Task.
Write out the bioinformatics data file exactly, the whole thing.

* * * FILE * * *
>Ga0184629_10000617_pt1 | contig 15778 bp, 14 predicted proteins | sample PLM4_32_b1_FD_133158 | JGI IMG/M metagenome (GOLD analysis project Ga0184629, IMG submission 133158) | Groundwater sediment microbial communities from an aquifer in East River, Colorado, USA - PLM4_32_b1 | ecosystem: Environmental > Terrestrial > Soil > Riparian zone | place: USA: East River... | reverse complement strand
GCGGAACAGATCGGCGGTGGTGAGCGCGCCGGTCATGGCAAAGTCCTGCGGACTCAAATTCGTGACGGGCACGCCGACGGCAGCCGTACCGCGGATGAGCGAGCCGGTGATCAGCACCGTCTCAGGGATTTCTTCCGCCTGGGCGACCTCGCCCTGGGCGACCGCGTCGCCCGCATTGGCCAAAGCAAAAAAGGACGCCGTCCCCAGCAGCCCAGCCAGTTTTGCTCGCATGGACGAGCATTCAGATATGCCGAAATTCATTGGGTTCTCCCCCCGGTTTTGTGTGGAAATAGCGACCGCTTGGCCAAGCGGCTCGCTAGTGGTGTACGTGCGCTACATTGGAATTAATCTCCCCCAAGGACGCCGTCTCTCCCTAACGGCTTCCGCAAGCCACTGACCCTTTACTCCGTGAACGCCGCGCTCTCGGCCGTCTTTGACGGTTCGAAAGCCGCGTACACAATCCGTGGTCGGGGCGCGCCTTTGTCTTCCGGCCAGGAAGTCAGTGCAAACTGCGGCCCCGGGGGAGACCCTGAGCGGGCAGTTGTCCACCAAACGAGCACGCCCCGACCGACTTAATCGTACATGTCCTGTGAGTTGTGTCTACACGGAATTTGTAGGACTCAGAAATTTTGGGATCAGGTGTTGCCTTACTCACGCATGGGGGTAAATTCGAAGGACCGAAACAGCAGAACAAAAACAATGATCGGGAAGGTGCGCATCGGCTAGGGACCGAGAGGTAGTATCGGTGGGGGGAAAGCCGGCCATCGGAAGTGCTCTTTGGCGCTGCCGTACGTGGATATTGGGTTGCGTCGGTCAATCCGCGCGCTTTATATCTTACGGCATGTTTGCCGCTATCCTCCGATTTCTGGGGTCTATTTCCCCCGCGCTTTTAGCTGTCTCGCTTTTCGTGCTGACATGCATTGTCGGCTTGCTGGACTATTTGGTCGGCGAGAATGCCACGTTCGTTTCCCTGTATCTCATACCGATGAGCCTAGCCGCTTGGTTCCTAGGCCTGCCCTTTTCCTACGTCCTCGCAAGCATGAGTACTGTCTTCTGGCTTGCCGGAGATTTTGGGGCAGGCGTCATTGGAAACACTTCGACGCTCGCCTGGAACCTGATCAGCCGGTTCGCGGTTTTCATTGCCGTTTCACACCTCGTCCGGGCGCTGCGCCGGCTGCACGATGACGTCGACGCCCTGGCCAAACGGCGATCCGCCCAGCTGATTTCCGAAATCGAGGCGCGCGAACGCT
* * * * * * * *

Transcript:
>Ga0184629_10000617_pt1 | contig 15778 bp, 14 predicted proteins | sample PLM4_32_b1_FD_133158 | JGI IMG/M metagenome (GOLD analysis project Ga0184629, IMG submission 133158) | Groundwater sediment microbial communities from an aquifer in East River, Colorado, USA - PLM4_32_b1 | ecosystem: Environmental > Terrestrial > Soil > Riparian zone | place: USA: East River... | reverse complement strand
GCGGAACAGATCGGCGGTGGTGAGCGCGCCGGTCATGGCAAAGTCCTGCGGACTCAAATTCGTGACGGGCACGCCGACGGCAGCCGTACCGCGGATGAGCGAGCCGGTGATCAGCACCGTCTCAGGGATTTCTTCCGCCTGGGCGACCTCGCCCTGGGCGACCGCGTCGCCCGCATTGGCCAAAGCAAAAAAGGACGCCGTCCCCAGCAGCCCAGCCAGTTTTGCTCGCATGGACGAGCATTCAGATATGCCGAAATTCATTGGGTTCTCCCCCCGGTTTTGTGTGGAAATAGCGACCGCTTGGCCAAGCGGCTCGCTAGTGGTGTACGTGCGCTACATTGGAATTAATCTCCCCCAAGGACGCCGTCTCTCCCTAACGGCTTCCGCAAGCCACTGACCCTTTACTCCGTGAACGCCGCGCTCTCGGCCGTCTTTGACGGTTCGAAAGCCGCGTACACAATCCGTGGTCGGGGCGCGCCTTTGTCTTCCGGCCAGGAAGTCAGTGCAAACTGCGGCCCCGGGGGAGACCCTGAGCGGGCAGTTGTCCACCAAACGAGCACGCCCCGACCGACTTAATCGTACATGTCCTGTGAGTTGTGTCTACACGGAATTTGTAGGACTCAGAAATTTTGGGATCAGGTGTTGCCTTACTCACGCATGGGGGTAAATTCGAAGGACCGAAACAGCAGAACAAAAACAATGATCGGGAAGGTGCGCATCGGCTAGGGACCGAGAGGTAGTATCGGTGGGGGGAAAGCCGGCCATCGGAAGTGCTCTTTGGCGCTGCCGTACGTGGATATTGGGTTGCGTCGGTCAATCCGCGCGCTTTATATCTTACGGCATGTTTGCCGCTATCCTCCGATTTCTGGGGTCTATTTCCCCCGCGCTTTTAGCTGTCTCGCTTTTCGTGCTGACATGCATTGTCGGCTTGCTGGACTATTTGGTCGGCGAGAATGCCACGTTCGTTTCCCTGTATCTCATACCGATGAGCCTAGCCGCTTGGTTCCTAGGCCTGCCCTTTTCCTACGTCCTCGCAAGCATGAGTACTGTCTTCTGGCTTGCCGGAGATTTTGGGGCAGGCGTCATTGGAAACACTTCGACGCTCGCCTGGAACCTGATCAGCCGGTTCGCGGTTTTCATTGCCGTTTCACACCTCGTCCGGGCGCTGCGCCGGCTGCACGATGACGTCGACGCCCTGGCCAAACGGCGATCCGCCCAGCTGATTTCCGAAATCGAGGCGCGCGAACGCT